New CEO Hasn't Pulled Siebel From The Mire--Yet
As Siebel Systems Inc. struggles to increase sales of its software, this much is certain: Switching CEOs didn't provide a quick fix. Three months after a poor first quarter signaled the end of Mike Lawrie's 11-month reign, new CEO George Shaheen last week took his turn apologizing for a lackluster quarter.
The once-high-flying vendor of customer-relationship-management software posted a loss of $50 million on revenue of $313.6 million for its quarter ended June 30, compared with a profit of $7.5 million on revenue of $301.1 million in last year's second quarter. The loss includes $74.1 million in one-time restructuring charges, including some $7 million in what CFO Ken Goldman termed "CEO transition costs."
Whatever progress Siebel has made to cut costs is overshadowed by its lack of success in boosting software sales. While service and maintenance revenue was up 14% to $235.3 million, license revenue came in at a paltry $78.3 million, down 17% from the second quarter of 2004, which itself was far from a banner performance. Year to date, Siebel's license revenue is down 30.8% compared with last year, and Shaheen told analysts during a conference call last week that the company is paying for its habit of allowing too many deals to slide to the end of the quarter. The company is focused on trying to ink deals earlier in the quarterly sales cycle, he said. "We're more in control of that than we may think," Shaheen added.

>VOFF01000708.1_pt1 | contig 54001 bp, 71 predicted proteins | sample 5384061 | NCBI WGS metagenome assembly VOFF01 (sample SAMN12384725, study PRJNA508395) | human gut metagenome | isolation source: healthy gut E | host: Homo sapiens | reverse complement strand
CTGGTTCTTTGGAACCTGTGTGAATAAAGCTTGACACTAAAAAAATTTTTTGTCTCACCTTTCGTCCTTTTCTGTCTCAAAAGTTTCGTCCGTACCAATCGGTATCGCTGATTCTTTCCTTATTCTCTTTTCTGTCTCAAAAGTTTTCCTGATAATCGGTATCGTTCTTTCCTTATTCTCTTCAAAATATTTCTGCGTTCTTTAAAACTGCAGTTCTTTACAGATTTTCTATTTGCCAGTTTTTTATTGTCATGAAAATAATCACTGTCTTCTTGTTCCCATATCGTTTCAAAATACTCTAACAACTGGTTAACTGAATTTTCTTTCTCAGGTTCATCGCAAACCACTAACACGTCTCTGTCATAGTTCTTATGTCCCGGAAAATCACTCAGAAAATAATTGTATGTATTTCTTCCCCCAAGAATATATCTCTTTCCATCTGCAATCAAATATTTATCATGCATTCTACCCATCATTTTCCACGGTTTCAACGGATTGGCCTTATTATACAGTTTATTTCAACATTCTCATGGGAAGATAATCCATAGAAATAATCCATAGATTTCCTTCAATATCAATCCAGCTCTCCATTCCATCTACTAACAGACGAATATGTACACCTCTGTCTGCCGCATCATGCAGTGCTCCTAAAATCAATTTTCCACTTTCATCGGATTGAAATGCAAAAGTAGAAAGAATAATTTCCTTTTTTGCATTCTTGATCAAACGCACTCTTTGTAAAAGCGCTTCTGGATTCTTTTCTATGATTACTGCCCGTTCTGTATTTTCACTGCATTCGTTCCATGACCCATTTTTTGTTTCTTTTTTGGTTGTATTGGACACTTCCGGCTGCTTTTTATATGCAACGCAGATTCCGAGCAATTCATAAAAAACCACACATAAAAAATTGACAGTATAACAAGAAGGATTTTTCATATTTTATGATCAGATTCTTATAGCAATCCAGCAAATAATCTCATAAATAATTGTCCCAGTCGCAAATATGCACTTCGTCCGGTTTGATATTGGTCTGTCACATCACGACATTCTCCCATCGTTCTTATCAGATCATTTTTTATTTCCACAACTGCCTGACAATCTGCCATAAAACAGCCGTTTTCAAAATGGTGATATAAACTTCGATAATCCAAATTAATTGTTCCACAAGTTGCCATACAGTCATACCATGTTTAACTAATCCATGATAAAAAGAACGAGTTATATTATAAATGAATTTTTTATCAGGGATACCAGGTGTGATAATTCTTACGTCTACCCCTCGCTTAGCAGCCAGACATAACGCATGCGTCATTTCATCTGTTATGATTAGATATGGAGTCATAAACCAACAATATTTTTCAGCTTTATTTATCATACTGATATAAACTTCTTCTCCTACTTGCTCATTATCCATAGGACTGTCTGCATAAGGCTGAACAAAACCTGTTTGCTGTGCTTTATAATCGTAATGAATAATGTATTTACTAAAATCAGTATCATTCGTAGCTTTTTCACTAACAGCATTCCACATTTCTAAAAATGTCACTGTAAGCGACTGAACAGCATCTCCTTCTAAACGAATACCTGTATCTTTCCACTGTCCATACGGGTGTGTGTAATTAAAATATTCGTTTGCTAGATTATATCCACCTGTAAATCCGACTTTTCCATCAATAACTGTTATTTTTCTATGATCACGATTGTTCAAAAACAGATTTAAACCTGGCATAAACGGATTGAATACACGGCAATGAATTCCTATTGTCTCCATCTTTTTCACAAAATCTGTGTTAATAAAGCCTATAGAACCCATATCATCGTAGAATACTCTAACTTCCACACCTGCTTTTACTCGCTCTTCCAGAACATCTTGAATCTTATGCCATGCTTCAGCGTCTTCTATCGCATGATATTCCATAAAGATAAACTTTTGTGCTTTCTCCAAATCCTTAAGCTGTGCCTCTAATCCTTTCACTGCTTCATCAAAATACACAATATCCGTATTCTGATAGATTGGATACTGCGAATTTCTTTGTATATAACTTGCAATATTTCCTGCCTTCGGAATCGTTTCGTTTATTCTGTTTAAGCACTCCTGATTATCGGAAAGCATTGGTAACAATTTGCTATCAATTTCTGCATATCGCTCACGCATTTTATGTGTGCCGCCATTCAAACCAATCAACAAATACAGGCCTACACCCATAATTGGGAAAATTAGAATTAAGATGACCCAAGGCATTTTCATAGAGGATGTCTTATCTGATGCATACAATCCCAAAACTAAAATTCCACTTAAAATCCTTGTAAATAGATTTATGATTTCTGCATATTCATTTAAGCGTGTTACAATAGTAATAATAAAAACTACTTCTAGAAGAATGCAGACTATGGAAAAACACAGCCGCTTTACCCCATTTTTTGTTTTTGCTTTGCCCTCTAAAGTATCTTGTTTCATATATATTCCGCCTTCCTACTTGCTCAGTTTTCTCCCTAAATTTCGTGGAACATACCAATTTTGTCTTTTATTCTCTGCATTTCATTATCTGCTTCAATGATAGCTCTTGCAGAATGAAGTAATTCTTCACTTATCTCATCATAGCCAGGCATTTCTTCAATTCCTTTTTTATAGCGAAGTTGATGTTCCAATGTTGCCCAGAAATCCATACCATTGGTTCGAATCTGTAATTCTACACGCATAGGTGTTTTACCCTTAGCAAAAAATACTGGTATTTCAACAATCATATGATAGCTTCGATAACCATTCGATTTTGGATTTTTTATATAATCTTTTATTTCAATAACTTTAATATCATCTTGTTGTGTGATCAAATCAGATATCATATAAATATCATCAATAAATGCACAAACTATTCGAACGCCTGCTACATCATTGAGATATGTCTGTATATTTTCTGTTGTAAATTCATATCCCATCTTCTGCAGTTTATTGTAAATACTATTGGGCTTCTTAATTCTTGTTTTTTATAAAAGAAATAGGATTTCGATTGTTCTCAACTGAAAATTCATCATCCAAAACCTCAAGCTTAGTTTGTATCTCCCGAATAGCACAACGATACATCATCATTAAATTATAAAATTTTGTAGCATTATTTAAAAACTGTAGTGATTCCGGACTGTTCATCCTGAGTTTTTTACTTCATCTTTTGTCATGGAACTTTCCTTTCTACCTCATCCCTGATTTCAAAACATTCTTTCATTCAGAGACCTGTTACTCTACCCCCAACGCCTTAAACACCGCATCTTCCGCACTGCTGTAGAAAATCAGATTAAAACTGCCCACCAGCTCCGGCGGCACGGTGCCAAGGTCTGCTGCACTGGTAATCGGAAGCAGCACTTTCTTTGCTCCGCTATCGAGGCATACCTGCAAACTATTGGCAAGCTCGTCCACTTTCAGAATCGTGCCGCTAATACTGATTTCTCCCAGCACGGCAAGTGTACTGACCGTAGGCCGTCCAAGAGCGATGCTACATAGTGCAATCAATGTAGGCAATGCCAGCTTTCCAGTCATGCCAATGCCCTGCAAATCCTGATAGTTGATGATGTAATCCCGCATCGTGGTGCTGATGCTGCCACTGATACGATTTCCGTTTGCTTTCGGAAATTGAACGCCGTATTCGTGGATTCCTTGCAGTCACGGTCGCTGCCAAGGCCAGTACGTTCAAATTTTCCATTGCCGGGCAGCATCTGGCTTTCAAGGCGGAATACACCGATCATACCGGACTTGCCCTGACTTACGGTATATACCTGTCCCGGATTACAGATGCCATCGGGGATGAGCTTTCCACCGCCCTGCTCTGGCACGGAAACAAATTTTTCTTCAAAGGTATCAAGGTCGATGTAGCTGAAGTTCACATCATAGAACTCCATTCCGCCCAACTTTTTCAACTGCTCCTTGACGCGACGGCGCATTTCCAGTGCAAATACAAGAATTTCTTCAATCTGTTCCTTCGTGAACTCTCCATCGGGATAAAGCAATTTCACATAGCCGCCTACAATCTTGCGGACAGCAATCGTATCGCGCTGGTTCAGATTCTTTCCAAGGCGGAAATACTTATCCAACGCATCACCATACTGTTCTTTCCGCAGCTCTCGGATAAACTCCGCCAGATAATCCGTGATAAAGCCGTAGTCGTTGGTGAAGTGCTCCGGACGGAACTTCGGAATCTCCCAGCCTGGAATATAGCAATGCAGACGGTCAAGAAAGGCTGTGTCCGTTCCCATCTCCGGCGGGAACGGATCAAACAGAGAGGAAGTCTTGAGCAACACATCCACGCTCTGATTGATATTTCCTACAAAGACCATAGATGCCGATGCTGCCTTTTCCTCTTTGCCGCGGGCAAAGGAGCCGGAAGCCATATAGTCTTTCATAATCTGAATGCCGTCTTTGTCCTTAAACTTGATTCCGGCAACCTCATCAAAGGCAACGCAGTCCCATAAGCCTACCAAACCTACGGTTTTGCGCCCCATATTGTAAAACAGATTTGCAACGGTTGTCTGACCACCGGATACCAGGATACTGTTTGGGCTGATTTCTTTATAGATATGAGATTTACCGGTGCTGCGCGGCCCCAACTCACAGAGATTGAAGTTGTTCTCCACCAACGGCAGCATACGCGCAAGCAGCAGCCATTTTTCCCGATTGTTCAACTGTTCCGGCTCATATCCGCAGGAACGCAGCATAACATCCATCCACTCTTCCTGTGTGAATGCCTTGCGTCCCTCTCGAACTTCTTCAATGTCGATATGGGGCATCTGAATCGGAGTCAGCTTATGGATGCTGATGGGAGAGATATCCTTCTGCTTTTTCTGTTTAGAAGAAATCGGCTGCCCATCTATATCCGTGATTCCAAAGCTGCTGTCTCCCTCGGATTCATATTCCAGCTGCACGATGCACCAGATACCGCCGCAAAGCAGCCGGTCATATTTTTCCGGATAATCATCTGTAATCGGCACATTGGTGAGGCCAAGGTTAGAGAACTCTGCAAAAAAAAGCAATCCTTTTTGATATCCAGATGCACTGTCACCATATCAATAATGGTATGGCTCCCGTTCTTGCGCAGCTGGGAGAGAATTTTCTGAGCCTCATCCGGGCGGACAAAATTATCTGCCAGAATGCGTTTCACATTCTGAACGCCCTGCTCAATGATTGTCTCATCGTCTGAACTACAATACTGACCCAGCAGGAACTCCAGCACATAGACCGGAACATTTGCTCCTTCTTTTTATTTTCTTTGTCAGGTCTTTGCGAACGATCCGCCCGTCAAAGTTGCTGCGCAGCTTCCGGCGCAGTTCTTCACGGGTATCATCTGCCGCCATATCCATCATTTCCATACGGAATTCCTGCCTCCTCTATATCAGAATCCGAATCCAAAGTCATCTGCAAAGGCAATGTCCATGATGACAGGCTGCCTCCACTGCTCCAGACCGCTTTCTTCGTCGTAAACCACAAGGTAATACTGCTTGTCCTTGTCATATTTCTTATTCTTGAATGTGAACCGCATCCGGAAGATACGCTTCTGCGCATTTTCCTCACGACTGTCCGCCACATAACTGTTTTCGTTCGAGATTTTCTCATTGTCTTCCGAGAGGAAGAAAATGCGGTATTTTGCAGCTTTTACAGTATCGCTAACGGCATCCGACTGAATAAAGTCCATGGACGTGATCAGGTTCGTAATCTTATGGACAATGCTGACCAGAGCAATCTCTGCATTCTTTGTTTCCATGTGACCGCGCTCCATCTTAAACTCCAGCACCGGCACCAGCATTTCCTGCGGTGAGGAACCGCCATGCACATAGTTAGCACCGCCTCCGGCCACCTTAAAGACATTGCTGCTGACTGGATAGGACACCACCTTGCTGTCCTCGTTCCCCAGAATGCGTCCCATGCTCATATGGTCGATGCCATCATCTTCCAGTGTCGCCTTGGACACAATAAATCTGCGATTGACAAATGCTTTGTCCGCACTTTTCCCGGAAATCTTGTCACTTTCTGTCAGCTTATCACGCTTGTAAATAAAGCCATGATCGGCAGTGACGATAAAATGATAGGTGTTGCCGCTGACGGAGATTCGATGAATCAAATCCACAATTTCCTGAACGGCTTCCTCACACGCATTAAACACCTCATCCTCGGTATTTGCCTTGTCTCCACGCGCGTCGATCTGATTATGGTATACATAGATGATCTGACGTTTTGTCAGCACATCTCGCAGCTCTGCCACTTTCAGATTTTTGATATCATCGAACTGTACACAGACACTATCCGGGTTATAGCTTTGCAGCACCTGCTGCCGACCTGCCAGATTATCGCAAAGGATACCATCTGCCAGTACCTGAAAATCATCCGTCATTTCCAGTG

Shaheen also expressed disappointment that Siebel's fledgling business-intelligence product line hasn't established itself as a standalone product group. The company hopes to untether its analytics business from its core product line. "We're too closely tied with the ups and downs of the CRM market," he said.
Siebel's executive team indicates it believes it has what the market wants, but the problem is execution. It hired a chief marketing officer, Patty Azzarello, formerly CEO of software vendor Euclid Technology LLC and VP of Hewlett-Packard's OpenView unit, earlier this month to help jump-start Siebel's brand and sales-lead generation. "What frustrates me in many ways is that we have the hard part licked--we have the product," Shaheen said. "We've got to get in touch with our customers."
Barton Goldenberg, president of CRM consulting firm ISM, says that won't be easy, given the other challenges he sees facing the company. Siebel's software remains overpriced, lacks the simplicity to compete with Salesforce.com Inc. on the software-as-a-service front, and doesn't offer the back-end systems sold by rivals SAP and Oracle, Goldenberg says. Moreover, Siebel is contending with inner turmoil as it attempts to sell both on-demand services and its traditional on-premises software, and pulls back on its relationships with systems integrators to do more of the deployment work itself. Despite the problems, he says Shaheen may very well be the right person "to get all the fish swimming in the same direction."
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